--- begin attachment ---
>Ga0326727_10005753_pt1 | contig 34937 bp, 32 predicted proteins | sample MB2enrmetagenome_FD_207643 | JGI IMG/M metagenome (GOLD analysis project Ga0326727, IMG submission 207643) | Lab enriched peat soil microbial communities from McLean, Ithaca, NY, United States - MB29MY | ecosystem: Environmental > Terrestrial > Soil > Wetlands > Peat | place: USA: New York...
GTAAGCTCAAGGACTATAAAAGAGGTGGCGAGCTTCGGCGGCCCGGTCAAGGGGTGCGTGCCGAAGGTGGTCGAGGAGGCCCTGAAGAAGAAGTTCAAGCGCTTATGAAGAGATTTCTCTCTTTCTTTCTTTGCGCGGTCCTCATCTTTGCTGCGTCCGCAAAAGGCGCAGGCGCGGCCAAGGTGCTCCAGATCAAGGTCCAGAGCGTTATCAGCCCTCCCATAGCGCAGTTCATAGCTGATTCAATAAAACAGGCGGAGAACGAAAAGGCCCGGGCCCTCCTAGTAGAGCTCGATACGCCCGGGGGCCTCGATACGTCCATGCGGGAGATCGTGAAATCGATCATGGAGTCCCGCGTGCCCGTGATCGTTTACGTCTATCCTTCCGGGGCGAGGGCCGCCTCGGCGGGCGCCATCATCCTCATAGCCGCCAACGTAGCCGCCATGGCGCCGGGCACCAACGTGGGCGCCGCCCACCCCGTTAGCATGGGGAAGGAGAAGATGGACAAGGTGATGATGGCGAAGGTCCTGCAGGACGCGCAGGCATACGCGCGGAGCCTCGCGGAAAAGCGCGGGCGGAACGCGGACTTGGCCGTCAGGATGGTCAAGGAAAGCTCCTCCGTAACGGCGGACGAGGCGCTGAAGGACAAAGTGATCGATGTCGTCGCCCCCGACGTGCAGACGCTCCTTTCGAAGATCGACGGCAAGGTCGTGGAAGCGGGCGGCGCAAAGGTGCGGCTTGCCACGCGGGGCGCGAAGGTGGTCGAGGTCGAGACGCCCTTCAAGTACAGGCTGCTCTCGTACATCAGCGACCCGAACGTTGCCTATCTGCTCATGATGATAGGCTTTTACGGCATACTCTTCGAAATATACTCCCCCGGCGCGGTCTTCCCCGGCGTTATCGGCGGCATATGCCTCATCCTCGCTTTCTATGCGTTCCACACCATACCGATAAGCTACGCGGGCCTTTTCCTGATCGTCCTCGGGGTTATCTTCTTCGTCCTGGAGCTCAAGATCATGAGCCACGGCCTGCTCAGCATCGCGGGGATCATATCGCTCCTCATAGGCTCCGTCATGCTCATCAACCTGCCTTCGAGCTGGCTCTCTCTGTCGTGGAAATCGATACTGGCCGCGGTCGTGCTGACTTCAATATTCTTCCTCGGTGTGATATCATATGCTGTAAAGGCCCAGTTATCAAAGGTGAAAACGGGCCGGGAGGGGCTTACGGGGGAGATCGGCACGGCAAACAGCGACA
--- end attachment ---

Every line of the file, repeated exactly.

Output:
>Ga0326727_10005753_pt1 | contig 34937 bp, 32 predicted proteins | sample MB2enrmetagenome_FD_207643 | JGI IMG/M metagenome (GOLD analysis project Ga0326727, IMG submission 207643) | Lab enriched peat soil microbial communities from McLean, Ithaca, NY, United States - MB29MY | ecosystem: Environmental > Terrestrial > Soil > Wetlands > Peat | place: USA: New York...
GTAAGCTCAAGGACTATAAAAGAGGTGGCGAGCTTCGGCGGCCCGGTCAAGGGGTGCGTGCCGAAGGTGGTCGAGGAGGCCCTGAAGAAGAAGTTCAAGCGCTTATGAAGAGATTTCTCTCTTTCTTTCTTTGCGCGGTCCTCATCTTTGCTGCGTCCGCAAAAGGCGCAGGCGCGGCCAAGGTGCTCCAGATCAAGGTCCAGAGCGTTATCAGCCCTCCCATAGCGCAGTTCATAGCTGATTCAATAAAACAGGCGGAGAACGAAAAGGCCCGGGCCCTCCTAGTAGAGCTCGATACGCCCGGGGGCCTCGATACGTCCATGCGGGAGATCGTGAAATCGATCATGGAGTCCCGCGTGCCCGTGATCGTTTACGTCTATCCTTCCGGGGCGAGGGCCGCCTCGGCGGGCGCCATCATCCTCATAGCCGCCAACGTAGCCGCCATGGCGCCGGGCACCAACGTGGGCGCCGCCCACCCCGTTAGCATGGGGAAGGAGAAGATGGACAAGGTGATGATGGCGAAGGTCCTGCAGGACGCGCAGGCATACGCGCGGAGCCTCGCGGAAAAGCGCGGGCGGAACGCGGACTTGGCCGTCAGGATGGTCAAGGAAAGCTCCTCCGTAACGGCGGACGAGGCGCTGAAGGACAAAGTGATCGATGTCGTCGCCCCCGACGTGCAGACGCTCCTTTCGAAGATCGACGGCAAGGTCGTGGAAGCGGGCGGCGCAAAGGTGCGGCTTGCCACGCGGGGCGCGAAGGTGGTCGAGGTCGAGACGCCCTTCAAGTACAGGCTGCTCTCGTACATCAGCGACCCGAACGTTGCCTATCTGCTCATGATGATAGGCTTTTACGGCATACTCTTCGAAATATACTCCCCCGGCGCGGTCTTCCCCGGCGTTATCGGCGGCATATGCCTCATCCTCGCTTTCTATGCGTTCCACACCATACCGATAAGCTACGCGGGCCTTTTCCTGATCGTCCTCGGGGTTATCTTCTTCGTCCTGGAGCTCAAGATCATGAGCCACGGCCTGCTCAGCATCGCGGGGATCATATCGCTCCTCATAGGCTCCGTCATGCTCATCAACCTGCCTTCGAGCTGGCTCTCTCTGTCGTGGAAATCGATACTGGCCGCGGTCGTGCTGACTTCAATATTCTTCCTCGGTGTGATATCATATGCTGTAAAGGCCCAGTTATCAAAGGTGAAAACGGGCCGGGAGGGGCTTACGGGGGAGATCGGCACGGCAAACAGCGACA